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Op/Ed

Returning to the office? Be transparent and bring your compassion

(OPINION / EDITORIAL) As employees return to the workplace, employers need compassion and transparency. Here’s how bringing your empathy to the table will pay dividends.

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Woman sitting at desk staring thoughtfully, in need of compassion.

Although you may be balancing new regulations as employees get vaccinated and can return to the office, there’s a lot more to consider than just opening your doors and letting workers back into your business. Employers are going to need to navigate the return to work with a plan that keeps employees safe and rebuilds trust in a world that has changed over the past year. What can employers do to move their businesses to the new normal?

Let the team know what is happening

The past year has taken a toll on everyone. People are anxious about coming back to work and interacting with others, even with all of the regulations, vaccinations, and precautions. Employers will need to be transparent and offer clear directions about reopening. According to a December 2020 survey from Pew Research Center, about 54% of telecommuting workers want to remain working from home. Of course, the vaccine wasn’t being rolled out then, so that figure could have changed, but many workers still have valid reasons to work from home. Communication and compassion will be necessary to keep operations going during the transition.

Provide clear directions

Employers are going to need to set the standards for the business. Once the standards are mandated, then managers need to maintain those requirements. Also, your business will need to provide resources and signage to let everyone know about the rules. Sadly, you may need to discipline rule breakers to maintain trust with the entire team. If you do decide to take a relaxed approach to mask-wearing or social distancing, you should let workers know it’s okay to take extra precautions as they choose.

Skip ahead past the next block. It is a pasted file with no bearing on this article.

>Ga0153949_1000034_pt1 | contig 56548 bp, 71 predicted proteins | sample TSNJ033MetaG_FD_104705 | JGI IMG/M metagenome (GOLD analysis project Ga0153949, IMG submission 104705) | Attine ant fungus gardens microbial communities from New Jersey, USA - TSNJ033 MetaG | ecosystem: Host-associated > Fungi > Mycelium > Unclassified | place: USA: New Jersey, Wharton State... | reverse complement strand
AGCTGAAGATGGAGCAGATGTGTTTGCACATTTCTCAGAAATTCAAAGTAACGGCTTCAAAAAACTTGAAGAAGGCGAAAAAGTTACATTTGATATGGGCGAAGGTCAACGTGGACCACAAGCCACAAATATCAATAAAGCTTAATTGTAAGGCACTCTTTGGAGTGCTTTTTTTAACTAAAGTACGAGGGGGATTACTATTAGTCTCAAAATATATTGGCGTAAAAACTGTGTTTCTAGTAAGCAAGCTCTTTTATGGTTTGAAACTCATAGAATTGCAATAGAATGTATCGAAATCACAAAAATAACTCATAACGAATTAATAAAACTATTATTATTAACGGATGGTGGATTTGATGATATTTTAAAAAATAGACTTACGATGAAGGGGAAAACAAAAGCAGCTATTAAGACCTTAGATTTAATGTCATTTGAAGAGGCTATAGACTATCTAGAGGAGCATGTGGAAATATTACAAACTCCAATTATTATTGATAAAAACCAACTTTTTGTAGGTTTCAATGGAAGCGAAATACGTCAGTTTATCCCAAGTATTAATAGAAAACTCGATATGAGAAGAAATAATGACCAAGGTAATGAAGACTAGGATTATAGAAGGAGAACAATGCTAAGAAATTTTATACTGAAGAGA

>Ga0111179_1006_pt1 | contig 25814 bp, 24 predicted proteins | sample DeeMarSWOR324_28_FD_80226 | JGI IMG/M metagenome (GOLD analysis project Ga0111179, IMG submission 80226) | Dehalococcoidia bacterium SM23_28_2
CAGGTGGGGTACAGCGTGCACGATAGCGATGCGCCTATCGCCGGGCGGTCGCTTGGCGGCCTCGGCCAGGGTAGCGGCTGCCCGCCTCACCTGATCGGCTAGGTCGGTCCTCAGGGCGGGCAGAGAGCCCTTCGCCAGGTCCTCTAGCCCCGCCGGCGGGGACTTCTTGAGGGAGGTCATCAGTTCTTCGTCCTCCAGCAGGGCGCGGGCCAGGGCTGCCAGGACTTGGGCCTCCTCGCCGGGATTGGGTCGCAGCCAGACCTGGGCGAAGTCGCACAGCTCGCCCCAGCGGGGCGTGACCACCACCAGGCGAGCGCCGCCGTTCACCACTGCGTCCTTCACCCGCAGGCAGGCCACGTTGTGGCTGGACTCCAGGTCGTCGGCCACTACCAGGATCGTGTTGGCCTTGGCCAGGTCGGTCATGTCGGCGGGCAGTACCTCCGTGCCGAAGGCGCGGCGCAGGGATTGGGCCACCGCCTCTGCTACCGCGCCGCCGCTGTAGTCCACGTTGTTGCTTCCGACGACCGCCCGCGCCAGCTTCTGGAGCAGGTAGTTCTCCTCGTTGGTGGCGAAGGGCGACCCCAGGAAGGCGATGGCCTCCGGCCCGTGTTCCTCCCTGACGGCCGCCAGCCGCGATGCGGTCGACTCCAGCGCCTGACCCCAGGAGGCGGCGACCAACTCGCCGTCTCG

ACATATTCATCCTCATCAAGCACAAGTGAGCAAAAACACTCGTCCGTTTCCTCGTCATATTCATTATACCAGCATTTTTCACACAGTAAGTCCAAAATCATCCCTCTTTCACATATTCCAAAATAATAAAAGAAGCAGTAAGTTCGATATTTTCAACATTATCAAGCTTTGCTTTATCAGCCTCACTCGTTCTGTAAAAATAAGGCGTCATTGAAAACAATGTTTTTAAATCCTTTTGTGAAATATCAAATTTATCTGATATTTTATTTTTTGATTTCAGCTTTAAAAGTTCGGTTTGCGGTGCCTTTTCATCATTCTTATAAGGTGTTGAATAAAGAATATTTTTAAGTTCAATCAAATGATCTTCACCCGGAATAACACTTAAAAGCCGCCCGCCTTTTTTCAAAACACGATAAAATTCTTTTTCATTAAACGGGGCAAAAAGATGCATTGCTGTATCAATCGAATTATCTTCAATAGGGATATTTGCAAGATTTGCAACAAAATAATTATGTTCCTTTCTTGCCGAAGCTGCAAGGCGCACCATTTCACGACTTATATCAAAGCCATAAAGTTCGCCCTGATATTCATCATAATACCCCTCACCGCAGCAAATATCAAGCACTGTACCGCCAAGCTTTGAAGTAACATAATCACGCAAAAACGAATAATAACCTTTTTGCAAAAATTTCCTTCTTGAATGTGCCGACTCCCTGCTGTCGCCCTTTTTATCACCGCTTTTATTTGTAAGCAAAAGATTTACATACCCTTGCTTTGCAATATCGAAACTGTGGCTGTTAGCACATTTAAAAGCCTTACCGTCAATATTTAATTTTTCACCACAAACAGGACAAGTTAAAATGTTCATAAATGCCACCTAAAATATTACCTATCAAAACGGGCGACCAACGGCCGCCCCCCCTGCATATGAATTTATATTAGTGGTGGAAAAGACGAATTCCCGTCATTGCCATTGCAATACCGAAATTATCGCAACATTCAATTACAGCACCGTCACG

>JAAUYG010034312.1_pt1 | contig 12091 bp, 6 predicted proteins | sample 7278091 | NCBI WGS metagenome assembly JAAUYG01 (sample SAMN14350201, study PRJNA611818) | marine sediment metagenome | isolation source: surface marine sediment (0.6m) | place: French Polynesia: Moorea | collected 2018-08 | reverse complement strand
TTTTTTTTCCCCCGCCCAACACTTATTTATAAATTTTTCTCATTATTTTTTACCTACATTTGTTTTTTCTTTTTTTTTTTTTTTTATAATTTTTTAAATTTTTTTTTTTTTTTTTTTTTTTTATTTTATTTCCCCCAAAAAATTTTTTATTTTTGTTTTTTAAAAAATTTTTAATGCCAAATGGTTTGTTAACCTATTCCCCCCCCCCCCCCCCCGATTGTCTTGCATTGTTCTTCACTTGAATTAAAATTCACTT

Listen to employees

Returning to pre-COVID work conditions may not be as easy as recalling your team. The pandemic affected all aspects of life. As a business, you’re thinking about your priorities, but your team may have children who aren’t in school, transportation needs that were changed with the pandemic, and their own health problems to work around. Employers are going to need to be sensitive and have compassion as the world changes again. Give your workers a voice, whether they’ve been working from home or in the workplace to let them re-acclimate to a new normal.

Keep employees productive and loyal

Work will never be the same as it was pre-pandemic. How your business handles this transition could affect your business for many years. You want your workers to trust your organization to treat them with compassion as they come back to the workplace. In the long run, everything you do to strengthen your corporate culture and increase employee engagement, the better off your business is.

Dawn Brotherton is a Staff Writer at The American Genius, and has an MFA in Creative Writing from the University of Central Oklahoma. Before earning her degree, she spent over 20 years homeschooling her two daughters, who are now out changing the world. She lives in Oklahoma and loves to golf. She hopes to publish a novel in the future.

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Op/Ed

Enough, is Enough: how much minimalism do you need to succeed?

(EDITORIAL) Nobody starts a business praying for failure and debt. But, if we don’t identify what is enough for us, we can have a hard time pulling ourselves out.

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Enough peace

You’re scrolling on Facebook when you notice your friend’s feed, and the most recent post says, “You are enough.” You may recoil and think to yourself, “blech” what does that even mean? Touchy feely crap. I am “enough.” Ha! I’ll show you enough.

While exploring the concept of being enough may make some folks queasy. Asking the question: How does “enough” translate from our lives to our business? is it relevant and can help us get to our raison d’etre, our sweet spot, our perfect pitch, our business manifesto. And, what is “enough” for us in planning our life and business goals.